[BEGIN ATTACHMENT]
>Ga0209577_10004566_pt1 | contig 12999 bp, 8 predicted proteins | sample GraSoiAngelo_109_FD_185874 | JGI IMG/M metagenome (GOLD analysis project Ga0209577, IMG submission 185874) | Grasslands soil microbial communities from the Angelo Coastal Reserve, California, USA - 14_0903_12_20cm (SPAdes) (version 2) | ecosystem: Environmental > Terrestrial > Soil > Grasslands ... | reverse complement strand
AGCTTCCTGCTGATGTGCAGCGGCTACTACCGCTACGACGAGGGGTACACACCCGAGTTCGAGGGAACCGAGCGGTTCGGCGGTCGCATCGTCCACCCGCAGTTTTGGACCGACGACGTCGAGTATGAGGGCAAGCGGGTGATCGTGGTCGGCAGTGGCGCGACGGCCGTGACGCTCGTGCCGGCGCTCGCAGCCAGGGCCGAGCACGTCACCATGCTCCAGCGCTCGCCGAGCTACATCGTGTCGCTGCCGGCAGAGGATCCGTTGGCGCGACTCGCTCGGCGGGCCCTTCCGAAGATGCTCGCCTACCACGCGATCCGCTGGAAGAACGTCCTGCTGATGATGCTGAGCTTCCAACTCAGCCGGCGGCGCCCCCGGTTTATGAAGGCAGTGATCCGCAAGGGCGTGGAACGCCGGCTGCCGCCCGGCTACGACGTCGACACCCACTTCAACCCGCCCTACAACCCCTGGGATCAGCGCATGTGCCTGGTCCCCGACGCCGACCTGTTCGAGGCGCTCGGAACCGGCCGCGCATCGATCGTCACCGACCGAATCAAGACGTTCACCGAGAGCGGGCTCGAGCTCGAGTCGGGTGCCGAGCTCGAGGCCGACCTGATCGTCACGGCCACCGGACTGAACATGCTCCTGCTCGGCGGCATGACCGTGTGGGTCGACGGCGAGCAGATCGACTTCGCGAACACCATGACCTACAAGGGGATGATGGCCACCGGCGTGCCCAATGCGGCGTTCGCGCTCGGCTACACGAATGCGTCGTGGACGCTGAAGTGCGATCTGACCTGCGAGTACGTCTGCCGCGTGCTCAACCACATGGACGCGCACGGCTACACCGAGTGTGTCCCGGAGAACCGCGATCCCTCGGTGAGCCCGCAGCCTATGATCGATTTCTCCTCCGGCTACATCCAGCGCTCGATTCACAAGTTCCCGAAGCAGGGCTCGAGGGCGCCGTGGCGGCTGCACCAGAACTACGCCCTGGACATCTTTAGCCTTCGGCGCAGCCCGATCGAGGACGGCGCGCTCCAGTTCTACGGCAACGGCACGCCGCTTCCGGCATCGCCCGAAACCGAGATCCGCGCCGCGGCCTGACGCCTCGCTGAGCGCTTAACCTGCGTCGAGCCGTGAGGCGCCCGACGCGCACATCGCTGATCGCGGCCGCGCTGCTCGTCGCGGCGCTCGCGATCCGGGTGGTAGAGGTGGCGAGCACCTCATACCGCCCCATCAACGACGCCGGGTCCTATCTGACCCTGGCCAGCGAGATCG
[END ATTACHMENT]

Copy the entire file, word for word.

>Ga0209577_10004566_pt1 | contig 12999 bp, 8 predicted proteins | sample GraSoiAngelo_109_FD_185874 | JGI IMG/M metagenome (GOLD analysis project Ga0209577, IMG submission 185874) | Grasslands soil microbial communities from the Angelo Coastal Reserve, California, USA - 14_0903_12_20cm (SPAdes) (version 2) | ecosystem: Environmental > Terrestrial > Soil > Grasslands ... | reverse complement strand
AGCTTCCTGCTGATGTGCAGCGGCTACTACCGCTACGACGAGGGGTACACACCCGAGTTCGAGGGAACCGAGCGGTTCGGCGGTCGCATCGTCCACCCGCAGTTTTGGACCGACGACGTCGAGTATGAGGGCAAGCGGGTGATCGTGGTCGGCAGTGGCGCGACGGCCGTGACGCTCGTGCCGGCGCTCGCAGCCAGGGCCGAGCACGTCACCATGCTCCAGCGCTCGCCGAGCTACATCGTGTCGCTGCCGGCAGAGGATCCGTTGGCGCGACTCGCTCGGCGGGCCCTTCCGAAGATGCTCGCCTACCACGCGATCCGCTGGAAGAACGTCCTGCTGATGATGCTGAGCTTCCAACTCAGCCGGCGGCGCCCCCGGTTTATGAAGGCAGTGATCCGCAAGGGCGTGGAACGCCGGCTGCCGCCCGGCTACGACGTCGACACCCACTTCAACCCGCCCTACAACCCCTGGGATCAGCGCATGTGCCTGGTCCCCGACGCCGACCTGTTCGAGGCGCTCGGAACCGGCCGCGCATCGATCGTCACCGACCGAATCAAGACGTTCACCGAGAGCGGGCTCGAGCTCGAGTCGGGTGCCGAGCTCGAGGCCGACCTGATCGTCACGGCCACCGGACTGAACATGCTCCTGCTCGGCGGCATGACCGTGTGGGTCGACGGCGAGCAGATCGACTTCGCGAACACCATGACCTACAAGGGGATGATGGCCACCGGCGTGCCCAATGCGGCGTTCGCGCTCGGCTACACGAATGCGTCGTGGACGCTGAAGTGCGATCTGACCTGCGAGTACGTCTGCCGCGTGCTCAACCACATGGACGCGCACGGCTACACCGAGTGTGTCCCGGAGAACCGCGATCCCTCGGTGAGCCCGCAGCCTATGATCGATTTCTCCTCCGGCTACATCCAGCGCTCGATTCACAAGTTCCCGAAGCAGGGCTCGAGGGCGCCGTGGCGGCTGCACCAGAACTACGCCCTGGACATCTTTAGCCTTCGGCGCAGCCCGATCGAGGACGGCGCGCTCCAGTTCTACGGCAACGGCACGCCGCTTCCGGCATCGCCCGAAACCGAGATCCGCGCCGCGGCCTGACGCCTCGCTGAGCGCTTAACCTGCGTCGAGCCGTGAGGCGCCCGACGCGCACATCGCTGATCGCGGCCGCGCTGCTCGTCGCGGCGCTCGCGATCCGGGTGGTAGAGGTGGCGAGCACCTCATACCGCCCCATCAACGACGCCGGGTCCTATCTGACCCTGGCCAGCGAGATCG